Diamond, Jared. "The Worst Mistake in the History of the Human Race." Discover, May 1987, pp. 64-66. [Diamond_Worst_Human_Mistake.pdf]


Fountain, Henry. "Early Humans Used Heat to Shape Their Tools." New York Times, August 13/18 2009.


Ward, Anne G. The Quest for Theseus. New York: Praeger Publishers, 1970.  Most of the images in the Picture Gallery are from this book.


Watkins, Calvert, ed. The American Heritage Dictionary of Indo-European Roots. Boston: Houghton Mifflin, 2000. Watkins_ed.-IndoEuropeanRoots-3MB.pdf and Watkins.ed-Excerpts-4.7MB.pdf.


Wilford, John Noble. "Flutes Offer Clues to Stone-Age Music." New York Times, June 24, 2009 2003.


Wilford, John Noble. "Full-Figured Statuette, 35,000 Years Old, Provides New Clues to How Art Evolved." New York Times, May 13, 2003 2009.


Picture Gallery


Theseus was the legendary founder and king of Athens. Theseus had two fathers.... and one mother.  One of his fathers was the god Poseidon and thus he was rather special much like Achilles or Heracles (Hercules for the Romans).  The stories of Theseus are very famous and have been the source material for innumerable works of art.  Look over the following selection of images from this artistic history.  I'm focusing mostly on the stories of the creation of the Minotaur, the death of the Minotaur, and a some various images from other exploits and general Minoan imagery and artifacts.


Theseus fighting the Minotaur.  6th Century BC, probably from Athens.

This is called black-figure, which is rather self-evident, the figures in this technique are black. 

This technique is generally older than red-figure.


This vase shows a variety of Theseus' exploits.  It was painted ca. 440 BC in Attica which is the region that contains Athens.  It is red-figure.




Where did the Minotaur come from?  Turns out Pasipha‘, the queen of Crete, was cursed by Poseidon to lust after a beautiful white bull.  She longed to copulate with this bull.  So she commissioned Daedalus, the legendary inventor and builder, to make her a cow costume of sorts which allowed her to consummate her lust for this white bull. As a result she gave birth to the Minotaur, which was then put in the prison, again built by Daedalus, called the Labyrinth.  In this Renaissance painting by an assistant of Raphael (1483-1520, Italian) we see her climbing into the costume.  [It looks to me like she is getting in backwards...?]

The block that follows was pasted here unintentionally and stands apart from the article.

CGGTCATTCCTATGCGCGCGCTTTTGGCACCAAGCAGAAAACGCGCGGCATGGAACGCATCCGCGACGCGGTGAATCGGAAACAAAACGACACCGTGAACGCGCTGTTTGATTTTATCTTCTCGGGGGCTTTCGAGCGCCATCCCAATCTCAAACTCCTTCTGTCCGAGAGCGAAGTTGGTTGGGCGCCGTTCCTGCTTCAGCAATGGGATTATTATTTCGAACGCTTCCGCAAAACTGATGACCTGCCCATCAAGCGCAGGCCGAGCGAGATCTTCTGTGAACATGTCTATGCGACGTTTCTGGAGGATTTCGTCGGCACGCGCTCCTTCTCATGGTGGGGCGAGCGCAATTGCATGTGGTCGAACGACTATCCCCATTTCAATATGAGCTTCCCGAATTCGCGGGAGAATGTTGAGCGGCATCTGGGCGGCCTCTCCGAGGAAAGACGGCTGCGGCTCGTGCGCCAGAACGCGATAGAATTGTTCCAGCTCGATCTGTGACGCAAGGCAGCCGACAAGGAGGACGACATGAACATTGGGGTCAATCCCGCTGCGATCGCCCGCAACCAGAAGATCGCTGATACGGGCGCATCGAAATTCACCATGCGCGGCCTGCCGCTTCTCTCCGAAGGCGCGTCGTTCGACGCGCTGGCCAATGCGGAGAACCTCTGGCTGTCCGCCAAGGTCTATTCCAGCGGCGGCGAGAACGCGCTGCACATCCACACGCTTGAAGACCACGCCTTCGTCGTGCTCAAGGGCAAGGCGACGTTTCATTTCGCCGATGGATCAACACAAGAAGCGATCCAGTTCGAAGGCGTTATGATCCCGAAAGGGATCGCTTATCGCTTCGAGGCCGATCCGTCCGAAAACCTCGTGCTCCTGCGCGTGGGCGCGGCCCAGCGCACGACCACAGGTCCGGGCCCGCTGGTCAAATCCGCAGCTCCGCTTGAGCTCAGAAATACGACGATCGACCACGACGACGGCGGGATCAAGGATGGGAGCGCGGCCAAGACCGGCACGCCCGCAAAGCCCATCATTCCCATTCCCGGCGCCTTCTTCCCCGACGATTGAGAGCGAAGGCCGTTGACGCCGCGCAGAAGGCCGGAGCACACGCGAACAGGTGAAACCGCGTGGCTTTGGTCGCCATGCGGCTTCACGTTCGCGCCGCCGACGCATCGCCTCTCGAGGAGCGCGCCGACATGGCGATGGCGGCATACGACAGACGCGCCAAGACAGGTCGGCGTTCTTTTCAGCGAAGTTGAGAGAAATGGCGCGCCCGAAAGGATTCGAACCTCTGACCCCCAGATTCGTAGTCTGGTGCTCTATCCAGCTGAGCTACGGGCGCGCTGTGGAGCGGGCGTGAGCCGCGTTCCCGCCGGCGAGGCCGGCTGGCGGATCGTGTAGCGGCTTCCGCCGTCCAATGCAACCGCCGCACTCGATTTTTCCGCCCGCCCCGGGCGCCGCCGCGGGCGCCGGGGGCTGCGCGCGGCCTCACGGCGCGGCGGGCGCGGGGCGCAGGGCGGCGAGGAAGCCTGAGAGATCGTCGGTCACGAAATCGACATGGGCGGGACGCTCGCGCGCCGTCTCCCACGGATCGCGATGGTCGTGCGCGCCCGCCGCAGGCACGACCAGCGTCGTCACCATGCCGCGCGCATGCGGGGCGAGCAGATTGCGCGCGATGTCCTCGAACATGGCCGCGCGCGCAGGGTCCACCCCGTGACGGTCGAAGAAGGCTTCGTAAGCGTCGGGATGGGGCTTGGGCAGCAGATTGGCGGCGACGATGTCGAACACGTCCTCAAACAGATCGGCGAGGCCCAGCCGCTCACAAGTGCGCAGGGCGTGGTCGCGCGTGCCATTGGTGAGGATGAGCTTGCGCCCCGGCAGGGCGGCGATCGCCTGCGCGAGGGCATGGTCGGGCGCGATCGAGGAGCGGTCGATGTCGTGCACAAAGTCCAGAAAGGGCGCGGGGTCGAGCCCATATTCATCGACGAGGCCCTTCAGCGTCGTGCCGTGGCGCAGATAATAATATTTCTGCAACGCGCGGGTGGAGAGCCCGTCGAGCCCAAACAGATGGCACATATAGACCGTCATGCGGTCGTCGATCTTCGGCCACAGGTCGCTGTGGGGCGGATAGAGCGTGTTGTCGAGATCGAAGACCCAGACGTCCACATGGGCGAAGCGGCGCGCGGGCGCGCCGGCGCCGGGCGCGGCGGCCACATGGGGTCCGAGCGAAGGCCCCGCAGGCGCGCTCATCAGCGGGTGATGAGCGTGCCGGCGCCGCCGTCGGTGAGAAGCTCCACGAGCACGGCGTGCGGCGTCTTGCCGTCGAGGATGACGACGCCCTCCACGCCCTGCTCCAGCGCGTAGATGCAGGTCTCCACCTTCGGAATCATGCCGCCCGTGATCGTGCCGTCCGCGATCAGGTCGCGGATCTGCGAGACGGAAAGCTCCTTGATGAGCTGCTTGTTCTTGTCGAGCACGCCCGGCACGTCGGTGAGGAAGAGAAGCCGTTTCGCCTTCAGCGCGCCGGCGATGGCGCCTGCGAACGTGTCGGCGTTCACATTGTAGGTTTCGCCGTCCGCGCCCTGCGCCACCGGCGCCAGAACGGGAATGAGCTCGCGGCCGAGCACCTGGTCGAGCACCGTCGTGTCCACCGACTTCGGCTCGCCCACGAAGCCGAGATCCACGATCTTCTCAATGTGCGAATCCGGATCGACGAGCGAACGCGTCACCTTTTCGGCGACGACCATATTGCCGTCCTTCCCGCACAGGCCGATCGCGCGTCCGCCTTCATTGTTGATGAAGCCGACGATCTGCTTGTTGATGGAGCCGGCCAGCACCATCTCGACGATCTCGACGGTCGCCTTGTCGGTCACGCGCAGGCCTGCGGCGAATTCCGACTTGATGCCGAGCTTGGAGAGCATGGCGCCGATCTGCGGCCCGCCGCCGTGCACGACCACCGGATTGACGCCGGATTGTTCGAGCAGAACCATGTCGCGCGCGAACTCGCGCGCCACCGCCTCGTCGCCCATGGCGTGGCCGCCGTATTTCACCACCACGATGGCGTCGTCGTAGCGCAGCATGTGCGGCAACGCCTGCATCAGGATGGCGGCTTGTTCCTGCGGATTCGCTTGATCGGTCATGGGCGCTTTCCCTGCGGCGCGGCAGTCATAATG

Here is the same scene from a wall fresco from Pompeii, 1st Century AD.  There seems to be a hatch door on the rump of the cow.  Notice the boy working away with a chisel at a bench in the lower left.


:::World Civ: Spring 2007 :WorldCiv Sp07:8,9-2/26 Homer:Minoan Art:Knossos Palace:Minotaur story:Etruria ca340BC.jpg

Detail from a red-figure vase from ca. 340 BC, note the looser, more casual style. 

This is clearly the Minotaur and I'm guessing he is nursing at the breast of his mother, Pasipha‘.



The Minotaur was sometimes shown as a centaur in later depictions


:::World Civ: Spring 2007 :WorldCiv Sp07:8,9-2/26 Homer:Minoan Art:Knossos Palace:Minotaur story:Theseus470BCEtrurian.jpg

Red figure vase: Here is a depiction of Theseus slaying the Minotaur from a red-figure vase painting ca. 470 BC.



Picasso - Mid-20th Century




I always love to see cooking utensils.  These are probably from about 1500 BC.  It puts some reality into all the splendor that is usually given in history books.


:::World Civ: Spring 2007 :WorldCiv Sp07:8,9-2/26 Homer:Minoan Art:imagea.gif

Bull jumping was a popular spectator sport with sometimes deadly results.  This is from a wall painting from the Palace at Knossos on Crete.

The women are typically shown in white and the men in a dark reddish color.  Ca. 1500 BC.







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Nothing to add for the Exam on this one.